How to Live with Acid Reflux
What is Acid Reflux?
Acid Reflux is a condition in which the liquid content of the stomach backs up into the esophagus. At the entrance to your stomach is a valve, which is a ring of muscle called the lower esophageal sphincter (LES). Normally, the LES closes as soon as food passes through it. If the LES doesn’t close all the way or if it opens too often, acid produced by your stomach can move up into your esophagus.
The liquid can inflame and damage the lining of the esophagus although this occurs in more severe cases. The regurgitated liquid usually contains acid and pepsin which are produced by the stomach causing a burning sensation in the chest or throat called heartburn. Occasional heartburn is common but does not necessarily mean one has acid reflux.
Best Diet for Acid Reflux
Improving Your Diet for Control Over Acid Reflux
Acid Reflux is a condition in which stomach acid backs up into the esophagus. Acid reflux often results in a bitter taste at the back of your mouth or heartburn (burning sensation in your chest). Recurrent episodes of Acid Reflux can result in inflammation and damage to the lining of the esophagus.
Usually, changes in diet can help reduce or eliminate Acid Reflux. Avoid foods that trigger symptoms like:
- Caffeine in any form
- Foods high in fat
- Spicy foods
- Tomatoes and tomato-based foods
- Carbonated beverages
- Garlic and onions
Common signs of acid reflux are:
- Chest pain (especially while lying down at night)
- Difficulty swallowing
- Coughing, wheezing, asthma, hoarseness, sore throat
- Regurgitation of food or sour liquid
Anyone, at any age, can have Acid Reflux including infants, children, and pregnant women.
Diet & Nutrition
These foods are known to “trigger” symptoms of acid reflux. Smoking may increase stomach acid. The swallowing of air during smoking may also aggravate belching and acid reflux. Clothes that fit tightly around your waist put pressure on your abdomen and the lower esophageal sphincter which may cause heartburn.
- Citrus fruits
- Drinks with caffeine
- Fatty and fried foods
- Garlic and onions
- Mint flavorings
- Spicy foods
- Tomato-based foods, like spaghetti sauce, chili, and pizza
Avoid the following foods:
- Carbonated beverages and caffeine
- Raw and dried fruits, raisins and berries.
- Greasy, fried and processed foods
- Gas-producing foods (lentils, beans, legumes, cabbage, and broccoli)
- Spicy and/or highly seasoned foods
- Dairy Products
- All nuts and seeds, as well as foods that may contain seeds (such as yogurt)
- Vegetables from the Cruciferous family
Foods that may be regularly eaten in any quantity:
- Ripened Bananas
- White rice
- Fish(broiled or baked-avoid shellfish)
- Chicken Soups (No Cream Soups)
- Fresh Chicken or Turkey
- Cooked vegetables
- English muffin
- Plain Cereals (e.g. Cheerios, Cornflakes,
- Cream of Wheat, Rice Krispies, Special K
- Ripened Banana
- Fruit juices (except prune juice)
- applesauce, apricots, banana (1/2), cantaloupe, canned fruit cocktail, grapes, honeydew melon, peaches, watermelon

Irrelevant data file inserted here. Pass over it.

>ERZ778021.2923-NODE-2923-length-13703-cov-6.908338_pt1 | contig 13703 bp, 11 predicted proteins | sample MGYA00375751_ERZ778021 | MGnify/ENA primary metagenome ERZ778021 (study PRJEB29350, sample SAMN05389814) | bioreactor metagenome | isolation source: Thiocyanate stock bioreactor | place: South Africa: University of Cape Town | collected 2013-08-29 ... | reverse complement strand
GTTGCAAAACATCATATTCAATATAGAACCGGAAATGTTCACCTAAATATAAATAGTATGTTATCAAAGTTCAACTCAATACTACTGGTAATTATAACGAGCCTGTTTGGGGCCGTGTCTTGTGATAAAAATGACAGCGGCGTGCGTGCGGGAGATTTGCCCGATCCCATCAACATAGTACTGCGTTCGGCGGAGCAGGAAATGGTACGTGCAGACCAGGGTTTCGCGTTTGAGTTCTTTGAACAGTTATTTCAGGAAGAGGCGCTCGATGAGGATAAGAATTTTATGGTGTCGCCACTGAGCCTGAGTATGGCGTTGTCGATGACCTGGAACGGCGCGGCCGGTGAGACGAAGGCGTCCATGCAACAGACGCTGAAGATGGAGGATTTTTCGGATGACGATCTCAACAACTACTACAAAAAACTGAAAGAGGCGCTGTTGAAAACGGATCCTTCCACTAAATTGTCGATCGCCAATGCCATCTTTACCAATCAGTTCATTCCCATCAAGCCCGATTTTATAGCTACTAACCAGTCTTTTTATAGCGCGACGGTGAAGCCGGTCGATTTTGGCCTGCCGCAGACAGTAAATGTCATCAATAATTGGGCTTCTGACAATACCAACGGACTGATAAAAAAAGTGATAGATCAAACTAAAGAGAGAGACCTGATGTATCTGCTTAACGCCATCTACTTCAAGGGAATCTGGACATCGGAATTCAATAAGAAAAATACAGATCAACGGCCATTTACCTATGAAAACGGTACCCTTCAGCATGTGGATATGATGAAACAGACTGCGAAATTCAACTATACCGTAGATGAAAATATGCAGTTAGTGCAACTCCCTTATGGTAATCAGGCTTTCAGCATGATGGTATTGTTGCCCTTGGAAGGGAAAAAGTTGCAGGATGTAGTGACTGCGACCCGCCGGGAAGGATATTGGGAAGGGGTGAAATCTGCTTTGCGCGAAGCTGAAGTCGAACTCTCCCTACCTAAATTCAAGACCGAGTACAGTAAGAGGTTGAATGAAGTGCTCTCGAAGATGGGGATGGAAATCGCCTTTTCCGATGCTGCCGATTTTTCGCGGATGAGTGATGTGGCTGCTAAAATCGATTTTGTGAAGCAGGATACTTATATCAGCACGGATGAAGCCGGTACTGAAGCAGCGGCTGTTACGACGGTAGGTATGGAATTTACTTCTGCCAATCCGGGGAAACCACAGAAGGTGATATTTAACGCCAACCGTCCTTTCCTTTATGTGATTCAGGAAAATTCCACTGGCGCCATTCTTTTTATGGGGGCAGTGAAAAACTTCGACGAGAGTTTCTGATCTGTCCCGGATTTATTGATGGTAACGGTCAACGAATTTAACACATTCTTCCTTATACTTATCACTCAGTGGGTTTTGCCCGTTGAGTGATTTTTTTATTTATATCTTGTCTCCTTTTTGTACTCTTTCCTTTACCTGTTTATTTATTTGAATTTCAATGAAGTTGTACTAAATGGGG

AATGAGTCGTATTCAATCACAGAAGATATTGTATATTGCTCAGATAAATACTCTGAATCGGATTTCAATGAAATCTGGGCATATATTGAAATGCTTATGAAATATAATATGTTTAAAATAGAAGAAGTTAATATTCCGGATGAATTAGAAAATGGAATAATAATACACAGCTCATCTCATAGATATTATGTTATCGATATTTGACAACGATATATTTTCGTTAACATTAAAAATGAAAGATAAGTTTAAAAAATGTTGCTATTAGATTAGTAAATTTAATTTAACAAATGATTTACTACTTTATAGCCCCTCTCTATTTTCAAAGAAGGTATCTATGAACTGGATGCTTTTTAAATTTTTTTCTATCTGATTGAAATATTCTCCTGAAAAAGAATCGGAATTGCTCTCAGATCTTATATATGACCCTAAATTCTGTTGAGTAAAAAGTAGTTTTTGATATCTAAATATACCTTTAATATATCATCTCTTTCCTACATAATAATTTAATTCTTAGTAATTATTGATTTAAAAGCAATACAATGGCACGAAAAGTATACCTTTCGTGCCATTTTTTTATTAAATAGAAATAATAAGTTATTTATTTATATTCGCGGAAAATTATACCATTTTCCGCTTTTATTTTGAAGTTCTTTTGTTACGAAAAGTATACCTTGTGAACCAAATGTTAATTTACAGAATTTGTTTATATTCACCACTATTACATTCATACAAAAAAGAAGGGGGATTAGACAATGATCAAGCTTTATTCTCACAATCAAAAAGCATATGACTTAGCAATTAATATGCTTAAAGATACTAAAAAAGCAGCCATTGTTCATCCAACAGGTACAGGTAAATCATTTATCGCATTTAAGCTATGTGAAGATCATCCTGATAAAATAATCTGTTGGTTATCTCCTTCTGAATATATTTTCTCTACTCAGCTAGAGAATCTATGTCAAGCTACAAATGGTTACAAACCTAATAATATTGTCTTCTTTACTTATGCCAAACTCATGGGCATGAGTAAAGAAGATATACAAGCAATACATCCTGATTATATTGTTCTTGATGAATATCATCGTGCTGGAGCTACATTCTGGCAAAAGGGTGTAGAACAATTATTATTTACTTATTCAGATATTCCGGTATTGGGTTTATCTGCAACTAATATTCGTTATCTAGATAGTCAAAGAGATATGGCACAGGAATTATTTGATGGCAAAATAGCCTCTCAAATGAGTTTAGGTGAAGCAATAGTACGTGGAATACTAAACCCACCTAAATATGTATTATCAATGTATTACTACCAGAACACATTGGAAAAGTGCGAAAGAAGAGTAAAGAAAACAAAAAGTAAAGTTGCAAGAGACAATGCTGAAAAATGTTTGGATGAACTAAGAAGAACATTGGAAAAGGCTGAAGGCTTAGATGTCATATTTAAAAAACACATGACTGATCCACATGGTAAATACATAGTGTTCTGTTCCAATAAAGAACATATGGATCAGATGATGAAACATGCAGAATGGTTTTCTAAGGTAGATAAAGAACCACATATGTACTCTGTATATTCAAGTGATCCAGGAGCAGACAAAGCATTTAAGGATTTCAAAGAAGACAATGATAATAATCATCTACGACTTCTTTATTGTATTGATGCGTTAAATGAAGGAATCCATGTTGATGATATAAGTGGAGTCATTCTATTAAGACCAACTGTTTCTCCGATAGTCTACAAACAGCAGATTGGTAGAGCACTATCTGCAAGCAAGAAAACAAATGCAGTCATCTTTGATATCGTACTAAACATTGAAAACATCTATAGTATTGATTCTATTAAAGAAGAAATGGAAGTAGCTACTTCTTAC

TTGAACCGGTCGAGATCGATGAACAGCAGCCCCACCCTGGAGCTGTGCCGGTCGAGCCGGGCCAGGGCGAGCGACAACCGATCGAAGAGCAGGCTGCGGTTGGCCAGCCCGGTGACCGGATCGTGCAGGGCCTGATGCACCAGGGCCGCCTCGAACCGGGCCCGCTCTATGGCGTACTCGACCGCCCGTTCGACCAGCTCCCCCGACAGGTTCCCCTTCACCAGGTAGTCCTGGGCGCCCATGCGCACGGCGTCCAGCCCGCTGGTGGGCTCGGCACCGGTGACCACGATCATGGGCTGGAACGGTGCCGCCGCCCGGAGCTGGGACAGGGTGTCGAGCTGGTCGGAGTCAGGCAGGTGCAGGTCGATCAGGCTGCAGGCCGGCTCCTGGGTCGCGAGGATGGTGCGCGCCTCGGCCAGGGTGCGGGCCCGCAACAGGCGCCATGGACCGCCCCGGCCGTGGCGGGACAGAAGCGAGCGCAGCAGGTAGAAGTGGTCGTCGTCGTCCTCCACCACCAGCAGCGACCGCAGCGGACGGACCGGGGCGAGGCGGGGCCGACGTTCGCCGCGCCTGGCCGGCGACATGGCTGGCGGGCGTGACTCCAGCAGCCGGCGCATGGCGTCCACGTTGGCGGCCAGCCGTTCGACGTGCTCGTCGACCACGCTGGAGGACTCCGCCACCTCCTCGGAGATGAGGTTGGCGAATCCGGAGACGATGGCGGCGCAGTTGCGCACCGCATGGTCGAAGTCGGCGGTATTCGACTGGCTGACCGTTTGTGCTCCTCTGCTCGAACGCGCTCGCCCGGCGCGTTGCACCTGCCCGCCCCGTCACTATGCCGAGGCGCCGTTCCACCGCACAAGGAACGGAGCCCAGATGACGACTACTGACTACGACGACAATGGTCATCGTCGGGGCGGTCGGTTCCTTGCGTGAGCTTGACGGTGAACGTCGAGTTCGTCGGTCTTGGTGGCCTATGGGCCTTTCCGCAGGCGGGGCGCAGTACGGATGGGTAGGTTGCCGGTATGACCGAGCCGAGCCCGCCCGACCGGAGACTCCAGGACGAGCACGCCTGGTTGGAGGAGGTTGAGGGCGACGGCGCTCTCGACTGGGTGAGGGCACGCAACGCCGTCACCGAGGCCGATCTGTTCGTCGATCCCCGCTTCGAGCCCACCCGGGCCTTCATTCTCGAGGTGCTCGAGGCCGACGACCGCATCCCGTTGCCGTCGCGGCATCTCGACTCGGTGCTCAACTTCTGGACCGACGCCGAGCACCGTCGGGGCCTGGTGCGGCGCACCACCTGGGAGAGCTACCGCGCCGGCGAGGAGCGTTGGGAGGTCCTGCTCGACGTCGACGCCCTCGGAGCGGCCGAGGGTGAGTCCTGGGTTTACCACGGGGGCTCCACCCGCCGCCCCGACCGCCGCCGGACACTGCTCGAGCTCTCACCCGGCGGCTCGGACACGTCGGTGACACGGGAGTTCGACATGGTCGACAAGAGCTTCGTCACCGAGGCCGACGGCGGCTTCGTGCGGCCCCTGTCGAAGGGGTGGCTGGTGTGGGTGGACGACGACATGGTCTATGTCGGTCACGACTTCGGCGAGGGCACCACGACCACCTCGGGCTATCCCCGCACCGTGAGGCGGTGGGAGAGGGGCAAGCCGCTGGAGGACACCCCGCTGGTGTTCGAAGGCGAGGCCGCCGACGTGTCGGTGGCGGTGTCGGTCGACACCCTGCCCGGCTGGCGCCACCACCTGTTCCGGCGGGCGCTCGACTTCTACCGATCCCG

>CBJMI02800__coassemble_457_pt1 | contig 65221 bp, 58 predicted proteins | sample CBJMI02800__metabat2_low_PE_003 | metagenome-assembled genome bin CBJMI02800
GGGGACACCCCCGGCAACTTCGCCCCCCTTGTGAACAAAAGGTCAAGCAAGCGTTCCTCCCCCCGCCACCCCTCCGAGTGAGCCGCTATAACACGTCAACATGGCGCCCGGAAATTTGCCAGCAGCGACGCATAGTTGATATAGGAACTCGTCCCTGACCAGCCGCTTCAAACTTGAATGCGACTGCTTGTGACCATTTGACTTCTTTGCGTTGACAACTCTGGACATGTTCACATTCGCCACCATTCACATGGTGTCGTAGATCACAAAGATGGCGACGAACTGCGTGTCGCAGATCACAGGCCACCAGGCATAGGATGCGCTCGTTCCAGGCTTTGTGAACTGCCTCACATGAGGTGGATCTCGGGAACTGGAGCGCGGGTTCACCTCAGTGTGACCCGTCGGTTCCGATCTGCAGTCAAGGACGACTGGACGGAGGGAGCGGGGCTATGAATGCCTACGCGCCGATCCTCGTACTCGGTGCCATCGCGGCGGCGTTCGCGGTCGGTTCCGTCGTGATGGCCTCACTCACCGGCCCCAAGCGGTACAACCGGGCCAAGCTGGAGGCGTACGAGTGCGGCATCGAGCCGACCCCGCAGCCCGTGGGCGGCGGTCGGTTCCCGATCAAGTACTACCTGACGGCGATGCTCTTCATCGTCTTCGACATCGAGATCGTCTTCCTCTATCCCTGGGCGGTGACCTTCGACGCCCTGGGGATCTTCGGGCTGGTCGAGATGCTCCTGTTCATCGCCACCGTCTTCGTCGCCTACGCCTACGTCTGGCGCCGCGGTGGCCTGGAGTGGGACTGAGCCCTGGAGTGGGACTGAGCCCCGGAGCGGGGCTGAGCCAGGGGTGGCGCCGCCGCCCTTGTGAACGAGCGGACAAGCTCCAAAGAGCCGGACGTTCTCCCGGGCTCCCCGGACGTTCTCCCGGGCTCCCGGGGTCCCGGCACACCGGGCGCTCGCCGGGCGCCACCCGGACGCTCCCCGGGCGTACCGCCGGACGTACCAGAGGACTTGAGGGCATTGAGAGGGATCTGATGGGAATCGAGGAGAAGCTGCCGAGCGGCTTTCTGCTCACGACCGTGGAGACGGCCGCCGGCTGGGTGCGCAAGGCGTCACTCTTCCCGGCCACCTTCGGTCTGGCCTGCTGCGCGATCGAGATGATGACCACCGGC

- Enriched refined white bread or buns
- Alfalfa sprouts, beets, green/yellow beans, carrots,
celery, cucumber, eggplant, lettuce, mushrooms,
green/red peppers, potatoes (peeled), squash, zucchini
- Well-cooked, tender meat, fish and eggs
- Potatoes (no skin)
- Vegetable juices
- Arrowroot cookies, tea biscuits, soda crackers,
plain melba toast
- White Rice
For more information on diet restrictions and suggestions for your Autoimmune Disease, call A.M.P. Floracel® at 954 527-1004 to speak to a specialist today!
Treatment and Lifestyle tips for Acid Reflux
Lifestyle changes can help reduce discomfort caused by Acid Reflux. Eating meals that are smaller in size at an increased frequency helps control the concentration of stomach acid. If you are currently a smoker, you should consider quitting. Not only does nicotine weaken the lower esophageal muscle, but it also increases stomach acid. When sleeping, consider elevating your head. Avoid chewing gum, tight clothing, and eating late at night.
If you are suffering from Acid Reflux, you may need to control your weight. Excess weight put pressure on your abdomen, pushing up your stomach and causing the acid to back up into your esophagus. Try to raise the head of your bed; an elevation of about six to nine inches puts gravity to work for you. Eat smaller meals; this reduces pressure on the lower esophageal sphincter, helping to prevent the valve from opening and acid from washing back into your esophagus. Loosen your belt, Clothes that fit tightly around your waist put pressure on your abdomen and the lower esophageal sphincter. Eliminate heartburn triggers. Everyone has specific triggers. Common triggers such as fatty or fried foods, alcohol, chocolate, peppermint, garlic, onion, caffeine, and nicotine may make heartburn worse.
If you experience only occasional, mild heartburn, you may get relief from an over-the-counter medication. OTC remedies include: Antacids, such as Maalox, Mylanta, Rolaids, and Tums, neutralize stomach acid and can provide quick relief. But antacids alone won’t heal an inflamed esophagus damaged by stomach acid.
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